“Terrorism and Rise of Religious Fundamentalism” by Afsir Karim focused on the scourge of terrorism in South Asia. He contended that fundamentalism is a sociological, rather than a political, phenomenon. Fundamentalists consider terrorism as a justified defence against modern secular tendencies, which threaten to destroy Islamic values. Consequently, the increase of free flow of fundamentalist ideas and members of terrorist groups across countries, coupled with the availability of new technologies and weapons, would make terrorism a threat around the world. India, in Karim’s view, is a victim of cross border terrorism. Terrorists trained in Pak’s madrassas take advantage of the porous border to commit acts of terror in India. He also expressed apprehensions about the spread of Islamic fundamentalism in Bangladesh and the future possibility of these elements taking control over that country.

    The ensuing discussion included a focus on the issue of Muslim solidarity and the Ummah as well as on the question of whether terrorism is more effective as a tool in weak states. Questions raised included:

    • Do terrorist movements have religious objectives? Does Southeast Asia also face sectarian violence?
    • Does the concept of Ummah apply to Southeast Asia? What is the binding force for Ummah? Is it Arabic language and Haj?
    • Comment on the concept of unequal war.
    • Is the concept of clash of civilizations influencing the analysis on terrorism?
    • Why is JI move effective in Indonesia than Malaysia? Where does State weakness figure in this equation?
    • What is the role of modern technology in the spread of terrorism?
    • What is the distinction between fundamentalist and extremist groups?
    • Does JI exists in the same form it did prior to 2001-02 or has it mutated?
    • What is the definition of terrorism? Is the State also a perpetrator of terrorism if terrorism is defined as violence against the civilian population?

    Responses from the Panel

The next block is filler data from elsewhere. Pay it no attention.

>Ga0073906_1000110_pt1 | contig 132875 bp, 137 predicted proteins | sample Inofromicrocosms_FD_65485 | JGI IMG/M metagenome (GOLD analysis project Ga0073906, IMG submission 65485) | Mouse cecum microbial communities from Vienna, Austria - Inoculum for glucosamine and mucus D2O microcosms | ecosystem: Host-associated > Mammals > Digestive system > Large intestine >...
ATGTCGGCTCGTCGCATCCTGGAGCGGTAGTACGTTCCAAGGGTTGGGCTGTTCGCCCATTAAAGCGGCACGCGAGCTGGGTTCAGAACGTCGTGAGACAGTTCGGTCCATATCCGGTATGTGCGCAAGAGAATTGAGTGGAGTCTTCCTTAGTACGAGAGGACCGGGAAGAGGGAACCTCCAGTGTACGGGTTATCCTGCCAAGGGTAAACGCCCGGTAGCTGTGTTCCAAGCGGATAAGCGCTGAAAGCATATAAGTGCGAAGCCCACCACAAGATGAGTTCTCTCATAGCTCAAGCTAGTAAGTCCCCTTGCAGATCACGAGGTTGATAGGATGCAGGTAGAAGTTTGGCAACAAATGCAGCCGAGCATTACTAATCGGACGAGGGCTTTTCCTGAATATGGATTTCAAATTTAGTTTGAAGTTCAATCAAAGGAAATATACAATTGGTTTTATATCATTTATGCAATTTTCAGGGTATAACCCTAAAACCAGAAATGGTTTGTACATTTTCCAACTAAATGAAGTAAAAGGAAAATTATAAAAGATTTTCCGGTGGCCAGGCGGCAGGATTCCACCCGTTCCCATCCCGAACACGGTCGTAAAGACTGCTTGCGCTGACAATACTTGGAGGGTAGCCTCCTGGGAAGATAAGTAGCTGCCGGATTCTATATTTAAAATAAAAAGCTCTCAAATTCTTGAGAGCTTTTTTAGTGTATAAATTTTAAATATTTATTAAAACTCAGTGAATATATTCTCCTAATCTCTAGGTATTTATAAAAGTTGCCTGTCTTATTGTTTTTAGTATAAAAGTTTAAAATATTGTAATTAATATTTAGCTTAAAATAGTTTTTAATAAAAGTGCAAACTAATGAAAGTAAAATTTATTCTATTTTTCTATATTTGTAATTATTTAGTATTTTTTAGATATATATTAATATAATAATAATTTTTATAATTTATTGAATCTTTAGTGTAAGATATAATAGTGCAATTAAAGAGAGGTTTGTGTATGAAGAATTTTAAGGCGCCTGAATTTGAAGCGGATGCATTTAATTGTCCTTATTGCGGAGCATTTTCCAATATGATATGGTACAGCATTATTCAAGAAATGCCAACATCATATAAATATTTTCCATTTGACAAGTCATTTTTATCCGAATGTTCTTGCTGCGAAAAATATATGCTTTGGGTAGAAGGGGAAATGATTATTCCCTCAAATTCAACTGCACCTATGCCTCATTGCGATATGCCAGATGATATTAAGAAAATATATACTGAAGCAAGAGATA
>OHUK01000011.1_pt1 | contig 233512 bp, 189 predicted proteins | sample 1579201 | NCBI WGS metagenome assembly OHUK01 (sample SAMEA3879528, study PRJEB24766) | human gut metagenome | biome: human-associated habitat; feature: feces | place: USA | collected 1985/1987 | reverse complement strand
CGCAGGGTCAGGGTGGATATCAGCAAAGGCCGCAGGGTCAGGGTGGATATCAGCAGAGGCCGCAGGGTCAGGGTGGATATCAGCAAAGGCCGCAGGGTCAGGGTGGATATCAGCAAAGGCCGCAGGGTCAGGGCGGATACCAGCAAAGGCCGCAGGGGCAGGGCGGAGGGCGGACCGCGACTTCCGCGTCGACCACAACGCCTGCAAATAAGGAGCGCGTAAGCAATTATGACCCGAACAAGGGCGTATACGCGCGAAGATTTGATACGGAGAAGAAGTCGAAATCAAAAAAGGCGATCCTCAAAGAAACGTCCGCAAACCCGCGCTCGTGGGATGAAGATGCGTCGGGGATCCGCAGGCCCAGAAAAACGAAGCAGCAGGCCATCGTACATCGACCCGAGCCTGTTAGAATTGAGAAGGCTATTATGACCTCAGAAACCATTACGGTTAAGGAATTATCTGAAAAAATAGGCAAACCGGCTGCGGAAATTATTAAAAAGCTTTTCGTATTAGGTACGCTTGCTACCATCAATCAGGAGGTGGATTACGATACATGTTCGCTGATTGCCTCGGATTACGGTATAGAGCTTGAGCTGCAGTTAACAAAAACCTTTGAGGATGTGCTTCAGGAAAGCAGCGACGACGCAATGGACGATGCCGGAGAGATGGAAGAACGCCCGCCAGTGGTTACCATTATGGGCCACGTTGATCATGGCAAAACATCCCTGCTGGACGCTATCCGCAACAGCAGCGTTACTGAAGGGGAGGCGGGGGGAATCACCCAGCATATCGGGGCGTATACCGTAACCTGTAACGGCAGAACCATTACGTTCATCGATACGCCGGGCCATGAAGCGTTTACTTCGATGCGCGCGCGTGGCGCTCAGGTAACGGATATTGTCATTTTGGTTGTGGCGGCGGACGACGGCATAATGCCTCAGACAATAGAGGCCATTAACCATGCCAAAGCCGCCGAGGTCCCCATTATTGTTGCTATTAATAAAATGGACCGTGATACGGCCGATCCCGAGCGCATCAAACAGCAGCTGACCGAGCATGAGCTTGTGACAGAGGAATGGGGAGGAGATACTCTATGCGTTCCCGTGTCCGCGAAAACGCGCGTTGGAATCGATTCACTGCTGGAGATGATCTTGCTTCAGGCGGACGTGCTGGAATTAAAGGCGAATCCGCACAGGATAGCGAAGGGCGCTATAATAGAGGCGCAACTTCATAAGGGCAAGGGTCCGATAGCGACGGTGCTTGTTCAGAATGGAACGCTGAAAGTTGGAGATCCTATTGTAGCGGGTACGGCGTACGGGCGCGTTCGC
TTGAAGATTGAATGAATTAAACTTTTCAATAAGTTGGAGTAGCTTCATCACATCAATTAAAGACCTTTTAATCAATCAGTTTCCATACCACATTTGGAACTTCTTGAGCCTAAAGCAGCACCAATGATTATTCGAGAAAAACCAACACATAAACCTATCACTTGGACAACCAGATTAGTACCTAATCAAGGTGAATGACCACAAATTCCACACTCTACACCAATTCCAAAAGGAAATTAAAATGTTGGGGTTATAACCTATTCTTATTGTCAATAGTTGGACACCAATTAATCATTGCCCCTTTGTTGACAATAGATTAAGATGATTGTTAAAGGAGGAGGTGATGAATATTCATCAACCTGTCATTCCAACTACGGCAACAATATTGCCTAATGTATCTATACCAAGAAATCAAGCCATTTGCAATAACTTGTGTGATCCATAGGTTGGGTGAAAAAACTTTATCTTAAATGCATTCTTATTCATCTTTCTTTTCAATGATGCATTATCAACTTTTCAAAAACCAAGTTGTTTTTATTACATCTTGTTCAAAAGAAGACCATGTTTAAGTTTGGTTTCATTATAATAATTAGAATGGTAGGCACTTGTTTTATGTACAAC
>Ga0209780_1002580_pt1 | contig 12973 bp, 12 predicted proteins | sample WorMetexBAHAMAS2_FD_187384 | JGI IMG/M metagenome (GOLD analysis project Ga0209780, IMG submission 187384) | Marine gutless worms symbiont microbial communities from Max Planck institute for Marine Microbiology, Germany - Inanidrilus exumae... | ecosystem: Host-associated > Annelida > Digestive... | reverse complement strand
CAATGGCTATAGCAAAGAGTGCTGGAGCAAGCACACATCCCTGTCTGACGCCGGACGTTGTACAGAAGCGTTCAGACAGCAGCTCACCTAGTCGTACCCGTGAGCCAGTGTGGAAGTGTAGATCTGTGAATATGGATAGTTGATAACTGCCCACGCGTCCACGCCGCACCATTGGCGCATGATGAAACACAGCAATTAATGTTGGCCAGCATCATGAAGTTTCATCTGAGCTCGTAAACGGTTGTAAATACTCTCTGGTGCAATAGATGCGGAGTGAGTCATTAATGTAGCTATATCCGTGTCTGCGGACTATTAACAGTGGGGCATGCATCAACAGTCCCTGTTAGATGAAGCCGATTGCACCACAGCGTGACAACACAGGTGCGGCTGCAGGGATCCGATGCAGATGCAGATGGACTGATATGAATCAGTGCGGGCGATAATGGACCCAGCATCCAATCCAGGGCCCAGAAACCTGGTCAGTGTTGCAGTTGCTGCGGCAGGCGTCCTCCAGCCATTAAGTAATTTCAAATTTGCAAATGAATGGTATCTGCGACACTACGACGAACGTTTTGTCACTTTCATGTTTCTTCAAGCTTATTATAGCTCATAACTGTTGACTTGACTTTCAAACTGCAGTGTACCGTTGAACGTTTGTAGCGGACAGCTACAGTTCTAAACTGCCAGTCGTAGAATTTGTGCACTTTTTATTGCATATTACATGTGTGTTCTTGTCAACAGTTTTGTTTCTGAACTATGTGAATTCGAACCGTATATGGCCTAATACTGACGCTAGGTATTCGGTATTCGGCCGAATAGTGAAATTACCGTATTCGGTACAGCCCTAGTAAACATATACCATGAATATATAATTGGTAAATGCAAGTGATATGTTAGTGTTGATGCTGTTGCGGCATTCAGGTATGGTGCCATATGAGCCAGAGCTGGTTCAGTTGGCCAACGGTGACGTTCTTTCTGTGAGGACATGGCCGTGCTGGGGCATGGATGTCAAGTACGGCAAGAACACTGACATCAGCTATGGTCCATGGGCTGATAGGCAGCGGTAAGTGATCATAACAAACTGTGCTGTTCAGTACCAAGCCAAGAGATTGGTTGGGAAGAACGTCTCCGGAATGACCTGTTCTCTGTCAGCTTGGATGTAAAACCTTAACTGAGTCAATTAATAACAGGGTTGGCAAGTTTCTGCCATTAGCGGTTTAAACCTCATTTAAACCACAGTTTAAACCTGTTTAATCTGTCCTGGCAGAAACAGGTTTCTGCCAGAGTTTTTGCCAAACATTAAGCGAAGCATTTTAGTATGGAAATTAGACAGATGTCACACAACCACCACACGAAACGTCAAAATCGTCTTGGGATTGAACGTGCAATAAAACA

• There is an element of the concept of clash of civilizations in the contemporary analysis of terrorism, which idea got reinforced after 9/11. It is a self-fulfilling prophecy. But what we are actually witnessing today is not a clash of civilizations but a clash of interests over land, ideologies, etc. In the contemporary world, the clash is between the ideologies of Western countries, which are essentially secular, and the worldview of people who use religion as a binding force.
    • JI is more effective in Indonesia because it is an Indonesian group formed during the Darul Islam Movement during 1948-1960. Also, Indonesia lacks the capability to contain JI. After the introduction of democracy in 1998, many Islamic groups formed to articulate their grievances. In addition, Prime Minister Habibi lifted the anti-subversive law, which allowed the JI to operate more effectively. The failure of government law enforcement agencies and the decentralization of authority were also instrumental in the persistence of JI in Indonesia.
    • Ummah, both theologically and sociologically, is a romanticized and idealized concept. There are differences between Muslim communities. Therefore, the movement to establish an Islamic state failed as it failed to garner any support from its own community. In addition, the concept of caliphate is also romanticized.
    • The distinguishing factor between fundamentalists and extremists should be the use of violence.
    • JI today is a loose network. It has a single fundamental document PUPJI. Differences have crept into JI regarding the strategy and tactics that the movement should adopt. As a result, there has been a great deal of fragmentation in its network. In addition, it got involved in local sectarian violence.
    • State can also be a perpetrator of violence, since it has greater access to military means. Examples include the Junta in Myanmar, the Khmer Rouge in Cambodia, etc.